33 1/3

Years ago I had a turntable. It was beautiful.  It was black, thin, with a molded translucent top.  There were no bells and whistles, no stacker, no auto-return, just a belt-driven turntable, a tone-arm, and a needle cartridge.  Playing a record was a complete sensory experience.  The feel of the cardboard jacket with the slight musty smell, the often-yellowed inside jacket, and of course the faint tang of the vinyl itself. You take it out by the edges of course.  You probably hold it edges in your palms, turning it in the light looking for scratches and dust, and maybe you blow on it. Regardless, after setting it on the turntable, you take your blocky, plastic rectangle with felt on one side and, after starting the revolutions, hold it gently on the surface of the record.

The tone arm pivots effortlessly at its end, making the setting of it a bit tricky.  No one wants the scratching staccato of a dropped tonearm blasting through the speakers.  It’s an skill, setting down perfectly.  And then the music starts, but you can’t just lay back and fall asleep.  When the first side ends, you have to get up and lift the arm so that your needle doesn’t wear down to a silent nub.  And of course you have to flip the record.

Maybe it’s Abbey Road, one of the many albums planned with two sides in mind. The first side whimsical, loud, playful; the second a suite with songs blending seamlessly into each other.  When I first converted it to an electronic format, it couldn’t be played properly—there were pauses between the songs (the technology has caught up since).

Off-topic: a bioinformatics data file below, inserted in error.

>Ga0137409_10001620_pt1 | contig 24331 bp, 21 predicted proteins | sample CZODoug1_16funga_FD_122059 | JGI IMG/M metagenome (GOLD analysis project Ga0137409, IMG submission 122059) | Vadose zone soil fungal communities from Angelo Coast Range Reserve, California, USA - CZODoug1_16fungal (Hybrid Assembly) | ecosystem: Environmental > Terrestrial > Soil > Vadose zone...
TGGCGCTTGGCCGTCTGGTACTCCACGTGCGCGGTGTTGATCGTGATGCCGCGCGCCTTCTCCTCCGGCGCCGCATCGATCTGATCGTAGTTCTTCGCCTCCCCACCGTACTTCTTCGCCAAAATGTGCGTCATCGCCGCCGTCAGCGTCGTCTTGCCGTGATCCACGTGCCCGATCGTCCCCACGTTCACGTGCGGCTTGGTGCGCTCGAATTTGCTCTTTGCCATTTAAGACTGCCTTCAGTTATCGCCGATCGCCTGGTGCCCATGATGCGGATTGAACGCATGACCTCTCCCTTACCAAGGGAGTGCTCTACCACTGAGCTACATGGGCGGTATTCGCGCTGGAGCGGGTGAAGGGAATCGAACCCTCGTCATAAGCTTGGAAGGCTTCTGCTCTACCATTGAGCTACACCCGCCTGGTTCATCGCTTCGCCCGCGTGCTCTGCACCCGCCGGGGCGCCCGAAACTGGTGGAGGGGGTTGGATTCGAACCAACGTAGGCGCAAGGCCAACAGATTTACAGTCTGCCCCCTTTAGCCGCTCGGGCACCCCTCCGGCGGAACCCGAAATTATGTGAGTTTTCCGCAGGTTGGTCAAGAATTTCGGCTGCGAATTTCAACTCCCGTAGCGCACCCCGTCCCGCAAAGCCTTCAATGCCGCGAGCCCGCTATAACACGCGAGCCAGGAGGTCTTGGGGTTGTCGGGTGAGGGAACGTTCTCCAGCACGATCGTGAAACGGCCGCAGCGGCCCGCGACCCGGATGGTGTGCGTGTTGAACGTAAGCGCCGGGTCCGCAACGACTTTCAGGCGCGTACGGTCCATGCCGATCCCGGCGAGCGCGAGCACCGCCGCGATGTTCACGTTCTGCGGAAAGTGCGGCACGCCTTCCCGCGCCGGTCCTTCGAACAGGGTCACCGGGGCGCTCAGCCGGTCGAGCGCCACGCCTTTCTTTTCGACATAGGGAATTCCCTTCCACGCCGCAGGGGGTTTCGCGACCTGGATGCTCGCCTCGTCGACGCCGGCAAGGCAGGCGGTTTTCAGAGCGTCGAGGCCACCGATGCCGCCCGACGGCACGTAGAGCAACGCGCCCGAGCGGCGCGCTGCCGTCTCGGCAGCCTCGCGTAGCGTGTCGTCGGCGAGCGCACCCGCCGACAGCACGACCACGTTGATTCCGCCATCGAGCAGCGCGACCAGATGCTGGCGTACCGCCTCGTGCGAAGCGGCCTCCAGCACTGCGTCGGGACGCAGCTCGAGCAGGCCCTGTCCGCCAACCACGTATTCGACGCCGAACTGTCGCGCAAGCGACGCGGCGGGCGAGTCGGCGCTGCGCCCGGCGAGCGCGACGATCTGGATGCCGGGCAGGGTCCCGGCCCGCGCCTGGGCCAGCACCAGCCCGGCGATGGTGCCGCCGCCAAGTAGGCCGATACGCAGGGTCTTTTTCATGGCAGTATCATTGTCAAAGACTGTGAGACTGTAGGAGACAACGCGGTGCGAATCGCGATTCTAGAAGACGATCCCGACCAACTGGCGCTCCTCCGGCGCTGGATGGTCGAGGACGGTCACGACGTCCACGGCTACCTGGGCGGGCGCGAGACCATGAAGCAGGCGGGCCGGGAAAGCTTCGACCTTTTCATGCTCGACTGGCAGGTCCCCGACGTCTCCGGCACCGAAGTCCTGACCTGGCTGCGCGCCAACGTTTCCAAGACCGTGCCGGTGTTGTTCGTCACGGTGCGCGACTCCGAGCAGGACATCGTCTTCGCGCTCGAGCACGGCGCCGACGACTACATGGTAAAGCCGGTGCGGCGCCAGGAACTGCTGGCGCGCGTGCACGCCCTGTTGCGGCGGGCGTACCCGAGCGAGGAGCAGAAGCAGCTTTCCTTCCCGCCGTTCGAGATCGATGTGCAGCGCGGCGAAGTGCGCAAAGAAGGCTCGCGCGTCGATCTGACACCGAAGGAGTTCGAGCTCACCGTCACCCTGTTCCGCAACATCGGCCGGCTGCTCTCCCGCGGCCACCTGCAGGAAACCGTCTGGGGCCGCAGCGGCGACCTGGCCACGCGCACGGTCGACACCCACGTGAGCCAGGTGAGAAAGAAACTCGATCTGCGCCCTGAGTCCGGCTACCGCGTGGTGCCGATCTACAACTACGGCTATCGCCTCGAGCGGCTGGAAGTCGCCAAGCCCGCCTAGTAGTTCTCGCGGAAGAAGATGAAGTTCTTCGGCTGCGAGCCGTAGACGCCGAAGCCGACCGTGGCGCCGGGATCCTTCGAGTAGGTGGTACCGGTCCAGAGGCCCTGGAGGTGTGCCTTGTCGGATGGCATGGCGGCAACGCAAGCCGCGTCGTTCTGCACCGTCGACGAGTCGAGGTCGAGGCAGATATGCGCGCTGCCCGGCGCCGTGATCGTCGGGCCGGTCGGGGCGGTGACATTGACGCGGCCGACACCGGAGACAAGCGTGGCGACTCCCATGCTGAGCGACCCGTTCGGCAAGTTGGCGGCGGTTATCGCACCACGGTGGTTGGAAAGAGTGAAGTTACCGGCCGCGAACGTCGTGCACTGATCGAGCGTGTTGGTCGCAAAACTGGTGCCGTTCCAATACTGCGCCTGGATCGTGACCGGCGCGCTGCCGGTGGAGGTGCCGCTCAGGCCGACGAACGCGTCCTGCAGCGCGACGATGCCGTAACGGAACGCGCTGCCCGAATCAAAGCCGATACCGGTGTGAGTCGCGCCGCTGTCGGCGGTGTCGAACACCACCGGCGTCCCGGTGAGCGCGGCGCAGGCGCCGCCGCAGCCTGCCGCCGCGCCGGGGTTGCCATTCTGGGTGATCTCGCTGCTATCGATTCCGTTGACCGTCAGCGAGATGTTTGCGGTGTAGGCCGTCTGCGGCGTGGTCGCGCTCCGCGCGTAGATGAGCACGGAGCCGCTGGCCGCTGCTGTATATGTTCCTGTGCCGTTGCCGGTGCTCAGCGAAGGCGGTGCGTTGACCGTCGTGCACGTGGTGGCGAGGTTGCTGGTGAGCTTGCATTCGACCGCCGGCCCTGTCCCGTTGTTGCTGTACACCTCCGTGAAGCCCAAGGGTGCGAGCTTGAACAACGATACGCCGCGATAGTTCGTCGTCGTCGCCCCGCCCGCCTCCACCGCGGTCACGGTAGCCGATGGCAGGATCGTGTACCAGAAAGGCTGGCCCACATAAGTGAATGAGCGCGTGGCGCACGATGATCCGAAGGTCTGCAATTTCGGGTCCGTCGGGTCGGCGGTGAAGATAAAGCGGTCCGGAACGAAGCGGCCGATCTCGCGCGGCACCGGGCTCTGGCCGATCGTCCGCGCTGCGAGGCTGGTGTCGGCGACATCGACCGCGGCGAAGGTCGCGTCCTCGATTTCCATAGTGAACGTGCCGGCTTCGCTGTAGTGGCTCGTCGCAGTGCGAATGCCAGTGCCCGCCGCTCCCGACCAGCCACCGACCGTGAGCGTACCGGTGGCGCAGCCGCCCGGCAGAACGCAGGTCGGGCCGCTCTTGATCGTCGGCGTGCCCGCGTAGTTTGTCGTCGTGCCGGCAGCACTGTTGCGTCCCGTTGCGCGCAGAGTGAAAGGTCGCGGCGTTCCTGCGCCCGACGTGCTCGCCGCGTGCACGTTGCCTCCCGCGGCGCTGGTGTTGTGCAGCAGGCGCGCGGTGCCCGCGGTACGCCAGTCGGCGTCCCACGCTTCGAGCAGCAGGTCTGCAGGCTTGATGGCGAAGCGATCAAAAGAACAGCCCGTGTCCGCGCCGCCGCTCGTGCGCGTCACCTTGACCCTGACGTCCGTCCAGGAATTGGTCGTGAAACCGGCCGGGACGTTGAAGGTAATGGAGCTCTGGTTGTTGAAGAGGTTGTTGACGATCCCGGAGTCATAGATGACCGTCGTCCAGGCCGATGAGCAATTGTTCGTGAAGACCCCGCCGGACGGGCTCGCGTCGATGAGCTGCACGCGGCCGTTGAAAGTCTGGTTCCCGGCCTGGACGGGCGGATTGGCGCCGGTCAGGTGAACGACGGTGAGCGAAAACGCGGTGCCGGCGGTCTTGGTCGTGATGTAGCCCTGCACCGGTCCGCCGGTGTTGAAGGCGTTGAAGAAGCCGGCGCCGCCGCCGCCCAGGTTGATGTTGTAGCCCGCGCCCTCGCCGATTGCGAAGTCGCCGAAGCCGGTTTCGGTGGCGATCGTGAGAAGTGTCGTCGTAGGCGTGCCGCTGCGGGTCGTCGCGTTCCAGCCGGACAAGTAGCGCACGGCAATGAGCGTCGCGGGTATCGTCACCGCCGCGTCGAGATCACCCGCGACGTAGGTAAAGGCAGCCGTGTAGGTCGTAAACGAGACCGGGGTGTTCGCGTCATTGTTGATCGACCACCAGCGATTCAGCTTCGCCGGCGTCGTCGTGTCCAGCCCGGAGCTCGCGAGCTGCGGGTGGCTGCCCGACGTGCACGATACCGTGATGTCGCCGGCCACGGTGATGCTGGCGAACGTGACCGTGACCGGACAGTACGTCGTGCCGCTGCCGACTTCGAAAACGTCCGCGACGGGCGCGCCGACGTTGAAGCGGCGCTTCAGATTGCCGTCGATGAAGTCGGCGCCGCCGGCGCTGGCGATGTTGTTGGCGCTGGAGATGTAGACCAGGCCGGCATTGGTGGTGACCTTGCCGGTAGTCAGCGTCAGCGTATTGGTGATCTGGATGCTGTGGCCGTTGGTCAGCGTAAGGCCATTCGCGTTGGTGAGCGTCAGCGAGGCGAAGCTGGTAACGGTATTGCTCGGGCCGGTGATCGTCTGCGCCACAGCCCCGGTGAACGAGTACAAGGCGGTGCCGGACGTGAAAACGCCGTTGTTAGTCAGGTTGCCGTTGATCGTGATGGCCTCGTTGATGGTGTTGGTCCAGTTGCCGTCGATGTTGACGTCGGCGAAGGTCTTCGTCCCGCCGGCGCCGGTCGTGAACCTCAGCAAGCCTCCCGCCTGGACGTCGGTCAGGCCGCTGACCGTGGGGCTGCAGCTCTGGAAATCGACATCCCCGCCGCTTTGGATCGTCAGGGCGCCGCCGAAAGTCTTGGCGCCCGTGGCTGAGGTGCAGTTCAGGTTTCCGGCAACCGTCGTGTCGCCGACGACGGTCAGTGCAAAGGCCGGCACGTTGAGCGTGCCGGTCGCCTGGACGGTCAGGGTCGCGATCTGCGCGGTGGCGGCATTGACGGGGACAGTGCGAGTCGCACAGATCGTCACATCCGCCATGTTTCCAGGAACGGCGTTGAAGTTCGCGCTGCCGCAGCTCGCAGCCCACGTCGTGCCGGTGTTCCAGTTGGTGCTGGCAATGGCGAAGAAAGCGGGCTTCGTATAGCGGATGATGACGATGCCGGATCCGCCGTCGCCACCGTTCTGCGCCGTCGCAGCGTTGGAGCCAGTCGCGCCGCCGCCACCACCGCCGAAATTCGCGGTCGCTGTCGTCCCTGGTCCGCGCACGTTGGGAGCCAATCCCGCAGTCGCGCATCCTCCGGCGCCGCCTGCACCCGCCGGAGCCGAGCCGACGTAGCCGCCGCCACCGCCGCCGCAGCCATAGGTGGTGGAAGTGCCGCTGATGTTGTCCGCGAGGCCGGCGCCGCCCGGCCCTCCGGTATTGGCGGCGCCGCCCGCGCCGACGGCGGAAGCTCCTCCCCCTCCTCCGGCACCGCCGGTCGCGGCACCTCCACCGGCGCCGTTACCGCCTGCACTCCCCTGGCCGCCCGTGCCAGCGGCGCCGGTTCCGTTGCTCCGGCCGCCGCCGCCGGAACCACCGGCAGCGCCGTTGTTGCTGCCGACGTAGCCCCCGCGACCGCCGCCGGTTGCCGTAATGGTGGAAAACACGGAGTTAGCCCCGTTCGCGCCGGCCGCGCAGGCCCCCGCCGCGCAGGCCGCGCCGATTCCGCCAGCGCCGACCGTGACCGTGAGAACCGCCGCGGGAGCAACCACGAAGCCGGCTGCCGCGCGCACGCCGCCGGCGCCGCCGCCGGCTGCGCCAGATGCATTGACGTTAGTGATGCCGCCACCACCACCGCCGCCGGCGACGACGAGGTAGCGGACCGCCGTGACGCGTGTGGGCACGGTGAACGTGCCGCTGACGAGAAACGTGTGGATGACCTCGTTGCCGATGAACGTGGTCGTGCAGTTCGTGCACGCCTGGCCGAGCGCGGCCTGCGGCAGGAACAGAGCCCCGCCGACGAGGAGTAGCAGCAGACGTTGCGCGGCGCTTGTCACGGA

I miss my records, but not enough to get a new turntable.  I don’t miss a shelf for records, another for tapes, and the various boxes needed to play them all. Shoving my phone in my pocket and being able to play…well, anything…is worth sacrificing the other senses.

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  1. saffronrose

     /  May 5, 2012

    I have about 200 albums still in storage–most foreign, singer/band produced, not replicated in any other form. THAT, I miss.

    I do not miss the cheap record player I had in my teens–it had variable speed drive. I began to be able to tell very quickly if it wasn’t up to speed, because of the pitch. Seems to have trained my ear for flats.

  2. DLC

     /  May 5, 2012

    I’d almost bet we bought our turntables from the same company. It was a unique listening experience not reproducible by CDs. I also had an 8 track deck, but no reel-to-reel. Still have the 8 tracks, but not the platters. regrettably those were lost in shipping. well, not “lost” so much as mislabeled by the shippers and left outdoors in the summer. Yeah.. warped em. I was so dissappointed. No way to replace them.

  3. Old Geezer

     /  May 5, 2012

    Am I the only one to notice the anomaly? The illustration is the center plug for the 45rpm single needed when you wanted to play it on a “three speed” phonograph. I kept looking at it and at the title of this article and thinking “hm…” But I’m just getting too old. I even gave away my Ken Nordine albums,

  4. im glad someone noticed. mine had two gears, and to change speeds, you simply moved the belt.

  5. Deb

     /  May 6, 2012

    Heh. I never gave up my vinyl, and I have started to collect again. I have some new releases in both vinyl and cd formats, and in some cases the vinyl just kicks the cd’s butt. I have the same old belt-drive turntable I had 30 years ago, but it’s a decent one. Portability and convenience is good, which is why lots of new releases inlcude codes for free downloads, but these old ears grew up with vinyl and I guess they are gonna die with it.

  6. My family’s musical collection was an audiophile’s dream. We had record players well into the 90s.

    I have an iPod, though.

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